Lithium hydride is a crystalline mass or powder that is white or translucent. It’s a white solid with the formula LiH; cubic; r.d. 0.82; m.p. 680°C; decomposes at 850°C. It is made by combining the elements directly at temperatures above 500°C. Although commercial samples are grey, this alkali metal hydride is a colorless solid. It has a high melting point and is insoluble but reactive with all protic organic solvents, making it a salt-like (ionic) hydride. Owing to the presence of minute quantities of colloidally dispersed lithium, the commercial product is light bluish-gray lumps.
The fact that hydrogen is released from the anode during electrolysis of the molten salt supports the theory that the bonding in lithium hydride is mainly ionic, i.e., Li+H-. Certain molten salts, such as lithium fluoride, lithium borohydride, and sodium hydride, are soluble and nonreactive with lithium hydride. It is the lightest ionic compound, with a molecular mass of slightly less than 8.0. The majority of lithium hydride is used as a raw material in the manufacture of lithium aluminum hydride and lithium amide, which are also manufactured in large amounts.
Hydrogen and lithium hydroxide are generated when the compound reacts violently and exothermically with water. It’s used to make other hydrides as a reducing agent, and the 2Hisotopic compound lithium deuteride is especially useful for deuterating a variety of organic compounds. LiH is a diamagnetic and an ionic conductor with a conductivity gradually increasing from 2×10−5 Ω−1cm−1 at 443 °C to 0.18 Ω−1cm−1 at 754 °C; there is no break in this rise as it approaches the melting point. Lithium hydride has also been used as a thermal neutron shielding material.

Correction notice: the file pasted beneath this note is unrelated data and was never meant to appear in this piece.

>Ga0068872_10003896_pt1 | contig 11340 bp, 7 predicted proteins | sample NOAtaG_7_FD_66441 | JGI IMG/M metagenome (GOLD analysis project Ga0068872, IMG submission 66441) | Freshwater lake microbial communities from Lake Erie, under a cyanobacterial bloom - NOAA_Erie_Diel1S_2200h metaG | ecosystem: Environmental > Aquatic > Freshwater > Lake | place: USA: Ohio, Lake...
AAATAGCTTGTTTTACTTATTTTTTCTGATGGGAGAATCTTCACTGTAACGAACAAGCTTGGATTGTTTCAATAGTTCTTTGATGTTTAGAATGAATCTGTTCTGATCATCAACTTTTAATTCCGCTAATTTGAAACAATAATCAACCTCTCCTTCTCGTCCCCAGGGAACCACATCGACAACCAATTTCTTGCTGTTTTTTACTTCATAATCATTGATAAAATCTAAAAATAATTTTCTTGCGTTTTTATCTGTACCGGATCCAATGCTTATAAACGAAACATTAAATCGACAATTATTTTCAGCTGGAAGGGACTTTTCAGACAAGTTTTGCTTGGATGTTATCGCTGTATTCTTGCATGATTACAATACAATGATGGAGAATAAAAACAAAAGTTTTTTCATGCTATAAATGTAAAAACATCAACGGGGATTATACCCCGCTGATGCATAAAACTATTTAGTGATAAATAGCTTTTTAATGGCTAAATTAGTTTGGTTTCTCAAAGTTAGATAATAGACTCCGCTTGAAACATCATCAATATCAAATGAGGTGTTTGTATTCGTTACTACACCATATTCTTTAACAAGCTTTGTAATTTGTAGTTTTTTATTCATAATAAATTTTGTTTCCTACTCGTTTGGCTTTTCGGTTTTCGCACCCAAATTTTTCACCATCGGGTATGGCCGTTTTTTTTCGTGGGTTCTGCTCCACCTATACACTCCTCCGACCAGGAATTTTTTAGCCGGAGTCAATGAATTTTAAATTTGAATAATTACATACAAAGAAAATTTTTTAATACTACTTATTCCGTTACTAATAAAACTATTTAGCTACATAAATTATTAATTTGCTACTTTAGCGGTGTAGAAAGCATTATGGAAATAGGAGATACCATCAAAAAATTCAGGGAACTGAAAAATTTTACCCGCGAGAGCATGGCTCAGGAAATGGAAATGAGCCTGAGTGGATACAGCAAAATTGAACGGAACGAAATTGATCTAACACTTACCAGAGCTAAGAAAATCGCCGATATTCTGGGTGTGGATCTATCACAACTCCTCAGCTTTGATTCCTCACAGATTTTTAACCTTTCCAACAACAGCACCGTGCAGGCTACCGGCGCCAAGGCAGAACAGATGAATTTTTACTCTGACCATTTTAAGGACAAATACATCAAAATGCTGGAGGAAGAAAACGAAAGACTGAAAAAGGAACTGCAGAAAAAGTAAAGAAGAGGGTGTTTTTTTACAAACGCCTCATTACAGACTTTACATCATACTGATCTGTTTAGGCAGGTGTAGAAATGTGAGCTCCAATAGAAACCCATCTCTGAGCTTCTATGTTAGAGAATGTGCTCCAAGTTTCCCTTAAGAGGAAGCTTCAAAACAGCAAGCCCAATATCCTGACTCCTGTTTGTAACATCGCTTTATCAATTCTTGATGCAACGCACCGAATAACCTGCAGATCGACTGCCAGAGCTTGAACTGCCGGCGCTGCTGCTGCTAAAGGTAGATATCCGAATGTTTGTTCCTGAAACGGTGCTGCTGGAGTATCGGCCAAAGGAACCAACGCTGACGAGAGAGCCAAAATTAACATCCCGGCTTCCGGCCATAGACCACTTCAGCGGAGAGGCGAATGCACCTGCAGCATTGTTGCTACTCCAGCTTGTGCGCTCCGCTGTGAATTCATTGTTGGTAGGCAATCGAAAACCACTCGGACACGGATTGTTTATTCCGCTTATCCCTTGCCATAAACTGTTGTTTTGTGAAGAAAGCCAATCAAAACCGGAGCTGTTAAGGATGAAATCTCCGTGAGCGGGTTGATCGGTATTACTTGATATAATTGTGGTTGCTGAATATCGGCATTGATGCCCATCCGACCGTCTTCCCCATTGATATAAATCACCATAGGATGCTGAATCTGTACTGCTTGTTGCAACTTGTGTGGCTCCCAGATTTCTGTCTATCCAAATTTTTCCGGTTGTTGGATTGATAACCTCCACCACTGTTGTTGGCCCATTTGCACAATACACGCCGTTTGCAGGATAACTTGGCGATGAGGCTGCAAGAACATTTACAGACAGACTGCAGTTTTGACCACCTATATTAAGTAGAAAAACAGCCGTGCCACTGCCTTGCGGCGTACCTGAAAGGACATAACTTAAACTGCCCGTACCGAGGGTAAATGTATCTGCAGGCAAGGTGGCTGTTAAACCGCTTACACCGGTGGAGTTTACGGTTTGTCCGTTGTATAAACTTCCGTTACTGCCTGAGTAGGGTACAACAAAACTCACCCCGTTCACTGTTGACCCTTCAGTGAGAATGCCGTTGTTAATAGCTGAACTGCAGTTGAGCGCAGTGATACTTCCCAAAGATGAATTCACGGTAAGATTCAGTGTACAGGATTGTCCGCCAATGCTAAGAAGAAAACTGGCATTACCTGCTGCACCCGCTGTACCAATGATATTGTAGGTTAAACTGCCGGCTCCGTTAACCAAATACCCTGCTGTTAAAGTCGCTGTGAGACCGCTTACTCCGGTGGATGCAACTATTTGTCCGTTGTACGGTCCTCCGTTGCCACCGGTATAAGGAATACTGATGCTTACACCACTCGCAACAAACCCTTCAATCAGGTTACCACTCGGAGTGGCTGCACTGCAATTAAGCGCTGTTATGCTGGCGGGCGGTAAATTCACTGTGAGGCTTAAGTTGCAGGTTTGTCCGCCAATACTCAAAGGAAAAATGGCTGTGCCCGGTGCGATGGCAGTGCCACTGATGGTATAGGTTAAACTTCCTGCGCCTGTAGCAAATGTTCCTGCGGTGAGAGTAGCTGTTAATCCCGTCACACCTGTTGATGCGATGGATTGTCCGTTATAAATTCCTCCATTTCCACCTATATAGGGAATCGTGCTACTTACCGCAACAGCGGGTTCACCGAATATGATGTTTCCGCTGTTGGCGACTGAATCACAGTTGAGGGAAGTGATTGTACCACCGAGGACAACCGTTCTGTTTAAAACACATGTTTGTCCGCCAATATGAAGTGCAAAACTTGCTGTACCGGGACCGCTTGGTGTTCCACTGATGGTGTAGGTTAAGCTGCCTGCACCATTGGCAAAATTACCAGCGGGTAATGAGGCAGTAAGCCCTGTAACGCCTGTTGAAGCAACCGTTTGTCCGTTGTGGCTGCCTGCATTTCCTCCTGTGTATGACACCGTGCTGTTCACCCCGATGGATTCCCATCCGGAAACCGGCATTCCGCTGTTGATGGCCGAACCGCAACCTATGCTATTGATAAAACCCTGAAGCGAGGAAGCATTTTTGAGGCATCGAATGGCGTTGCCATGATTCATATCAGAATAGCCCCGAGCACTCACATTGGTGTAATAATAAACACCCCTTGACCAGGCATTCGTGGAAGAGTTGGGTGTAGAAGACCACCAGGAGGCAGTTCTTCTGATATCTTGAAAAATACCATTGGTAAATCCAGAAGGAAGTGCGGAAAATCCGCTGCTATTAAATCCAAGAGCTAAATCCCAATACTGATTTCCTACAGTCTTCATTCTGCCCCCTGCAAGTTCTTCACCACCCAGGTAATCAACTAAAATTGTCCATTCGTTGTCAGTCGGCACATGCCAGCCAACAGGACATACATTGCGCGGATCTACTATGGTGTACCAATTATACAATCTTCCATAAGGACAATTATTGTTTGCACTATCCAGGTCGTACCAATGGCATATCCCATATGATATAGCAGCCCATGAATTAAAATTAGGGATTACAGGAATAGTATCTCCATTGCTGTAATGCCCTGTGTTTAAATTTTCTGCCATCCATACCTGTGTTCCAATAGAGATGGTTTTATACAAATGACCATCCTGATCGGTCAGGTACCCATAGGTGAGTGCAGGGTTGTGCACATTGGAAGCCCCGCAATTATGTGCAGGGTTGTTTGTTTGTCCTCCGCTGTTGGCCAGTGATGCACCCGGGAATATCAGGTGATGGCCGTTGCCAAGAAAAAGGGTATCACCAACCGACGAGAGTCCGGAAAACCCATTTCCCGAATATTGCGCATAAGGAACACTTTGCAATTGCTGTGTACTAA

It is used as a transportable hydrogen source because of its high hydrogen content, for example, in inflatable rubber dinghies and balloons. The dielectric constant of LiH decreases from 13.0 (static, low frequencies) to 3.6 (high frequencies) (visible-light frequencies). LiH has a Mohs hardness of 3.5, making it a soft material. Its compressive creep (per 100 hours) rapidly increases from < 1% at 350 °C to > 100% at 475 °C, meaning that LiH can’t provide mechanical support when heated. Furthermore, LiH’s high fusion heat combined with its light weight make it an ideal heat storage medium for solar power plants on satellites, as well as a heat sink for a variety of applications. Typically, LiH is handled at temperatures above its melting point (680oC) during the production process.